Just 12% of adults eat half the USA’s beef

Half of the USA’s beef is eaten by just 12% of the population, according to new research in the journal Nutrients.

The small group of beef-eaters, most likely men aged 50-65, have an outsized effect on the environment and population health, according to the researchers.

“We focused on beef because of its impact on the environment, and because it’s high in saturated fat, which is not good for your health,” says senior author Professor Diego Rose, nutrition program director at Tulane University School of Public Health and Tropical Medicine, US.

The researchers drew on data from the US Centers for Disease Control and Prevention’s National Health and Nutrition Survey for their data.

This survey tracks the meals of more than 10,000 US adults for a day.

Meat, and beef specifically, has a much larger carbon footprint than other foods.

According to the United Nations, each kilogram of beef on the plate is responsible for 70 kg of greenhouse gas emissions. Every 100 g of protein from beef takes 35 kg of greenhouse gases to produce.

Rose says that the researchers were surprised to learn that such a small proportion of people consume half the beef in the US.

This group could be targeted by sustainability advocates to reduce their emissions, but the researchers aren’t sure if this would work.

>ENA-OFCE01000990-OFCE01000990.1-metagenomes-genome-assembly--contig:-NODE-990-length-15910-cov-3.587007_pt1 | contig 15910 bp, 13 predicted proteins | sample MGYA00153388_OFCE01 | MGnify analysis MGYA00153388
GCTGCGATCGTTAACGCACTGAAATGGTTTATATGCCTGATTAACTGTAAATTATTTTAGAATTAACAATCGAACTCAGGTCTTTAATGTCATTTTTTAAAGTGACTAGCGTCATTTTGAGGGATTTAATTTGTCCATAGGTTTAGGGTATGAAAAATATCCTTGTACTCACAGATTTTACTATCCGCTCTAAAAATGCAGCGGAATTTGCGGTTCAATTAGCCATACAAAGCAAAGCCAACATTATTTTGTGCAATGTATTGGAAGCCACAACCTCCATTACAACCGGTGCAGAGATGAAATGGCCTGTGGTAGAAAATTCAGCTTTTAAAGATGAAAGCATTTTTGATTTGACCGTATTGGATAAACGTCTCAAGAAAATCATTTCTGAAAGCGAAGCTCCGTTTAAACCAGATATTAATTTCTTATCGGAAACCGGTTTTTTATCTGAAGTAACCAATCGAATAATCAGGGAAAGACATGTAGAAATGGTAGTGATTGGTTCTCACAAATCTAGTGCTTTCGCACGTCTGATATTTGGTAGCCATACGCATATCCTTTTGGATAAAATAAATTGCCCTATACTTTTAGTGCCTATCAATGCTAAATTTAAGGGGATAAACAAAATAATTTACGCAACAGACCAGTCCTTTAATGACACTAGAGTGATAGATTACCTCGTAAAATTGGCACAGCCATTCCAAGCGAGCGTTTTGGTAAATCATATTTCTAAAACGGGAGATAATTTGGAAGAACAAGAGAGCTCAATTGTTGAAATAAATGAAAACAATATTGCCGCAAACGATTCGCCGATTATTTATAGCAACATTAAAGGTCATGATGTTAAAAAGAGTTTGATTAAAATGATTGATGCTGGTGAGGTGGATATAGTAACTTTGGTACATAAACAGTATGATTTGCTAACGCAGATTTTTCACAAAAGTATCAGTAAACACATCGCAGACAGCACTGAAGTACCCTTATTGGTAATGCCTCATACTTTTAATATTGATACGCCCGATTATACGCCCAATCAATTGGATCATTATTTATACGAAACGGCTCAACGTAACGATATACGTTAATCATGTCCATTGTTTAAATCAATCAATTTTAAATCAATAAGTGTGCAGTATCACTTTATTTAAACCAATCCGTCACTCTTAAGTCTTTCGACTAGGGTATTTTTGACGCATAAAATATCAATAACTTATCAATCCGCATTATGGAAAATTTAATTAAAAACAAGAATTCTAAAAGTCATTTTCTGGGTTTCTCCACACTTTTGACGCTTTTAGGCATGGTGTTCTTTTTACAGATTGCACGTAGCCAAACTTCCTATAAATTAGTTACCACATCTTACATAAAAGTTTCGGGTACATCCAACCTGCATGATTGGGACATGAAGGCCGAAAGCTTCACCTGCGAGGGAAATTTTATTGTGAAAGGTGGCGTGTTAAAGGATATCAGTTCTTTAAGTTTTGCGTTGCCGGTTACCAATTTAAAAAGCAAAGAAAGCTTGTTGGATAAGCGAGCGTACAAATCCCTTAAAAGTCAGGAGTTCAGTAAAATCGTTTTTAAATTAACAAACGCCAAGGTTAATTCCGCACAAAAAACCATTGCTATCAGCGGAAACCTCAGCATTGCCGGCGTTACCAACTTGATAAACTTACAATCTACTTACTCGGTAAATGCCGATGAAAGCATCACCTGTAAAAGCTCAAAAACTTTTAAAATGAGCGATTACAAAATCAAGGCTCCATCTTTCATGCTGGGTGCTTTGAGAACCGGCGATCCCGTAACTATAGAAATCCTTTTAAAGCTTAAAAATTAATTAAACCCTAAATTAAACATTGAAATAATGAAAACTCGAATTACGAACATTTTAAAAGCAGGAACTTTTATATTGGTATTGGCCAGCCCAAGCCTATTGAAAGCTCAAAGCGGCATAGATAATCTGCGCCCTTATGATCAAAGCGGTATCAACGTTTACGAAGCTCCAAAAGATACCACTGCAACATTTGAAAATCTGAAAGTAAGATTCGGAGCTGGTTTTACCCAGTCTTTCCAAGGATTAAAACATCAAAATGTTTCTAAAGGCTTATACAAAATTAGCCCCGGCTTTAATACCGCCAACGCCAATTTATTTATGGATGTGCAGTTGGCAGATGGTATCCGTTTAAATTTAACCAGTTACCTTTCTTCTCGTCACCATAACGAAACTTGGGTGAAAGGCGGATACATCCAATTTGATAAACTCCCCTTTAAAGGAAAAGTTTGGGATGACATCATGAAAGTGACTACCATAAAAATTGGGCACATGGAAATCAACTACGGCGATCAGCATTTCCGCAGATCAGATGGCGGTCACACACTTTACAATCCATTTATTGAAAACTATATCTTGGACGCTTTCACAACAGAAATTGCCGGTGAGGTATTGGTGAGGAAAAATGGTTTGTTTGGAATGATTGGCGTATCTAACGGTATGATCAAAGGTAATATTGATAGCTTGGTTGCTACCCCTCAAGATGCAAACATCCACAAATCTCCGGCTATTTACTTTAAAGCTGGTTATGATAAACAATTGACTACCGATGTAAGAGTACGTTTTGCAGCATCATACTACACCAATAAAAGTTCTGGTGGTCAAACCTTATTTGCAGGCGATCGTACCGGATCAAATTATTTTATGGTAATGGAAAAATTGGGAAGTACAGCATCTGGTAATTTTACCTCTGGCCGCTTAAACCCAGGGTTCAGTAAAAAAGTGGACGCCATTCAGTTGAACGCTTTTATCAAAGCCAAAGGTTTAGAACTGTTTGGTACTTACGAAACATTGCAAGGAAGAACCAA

“On one hand, if it’s only 12% accounting for half the beef consumption, you could make some big gains if you get those 12% on board,” says Rose.

“On the other hand, those 12% may be most resistant to change.”

Six of the top 10 sources of beef came from “mixed dishes” like burgers, pasta sauces, burritos and tacos. The researchers believe that these dishes could be a good focus for reducing beef intake.

“If you’re getting a burrito, you could just as easily ask for chicken instead of beef,” says lead author Dr Amelia Willits-Smith, a postdoctoral fellow at the University of North Carolina at Chapel Hill, US.

People aged under 29 and over 66 were least likely to eat large portions of beef.

“There’s hope in the younger generation, because it’s their planet they’re going to inherit,” says Rose.

“I’ve seen in my classes that they’re interested in diet, how it impacts the environment, and what can they do about it.”

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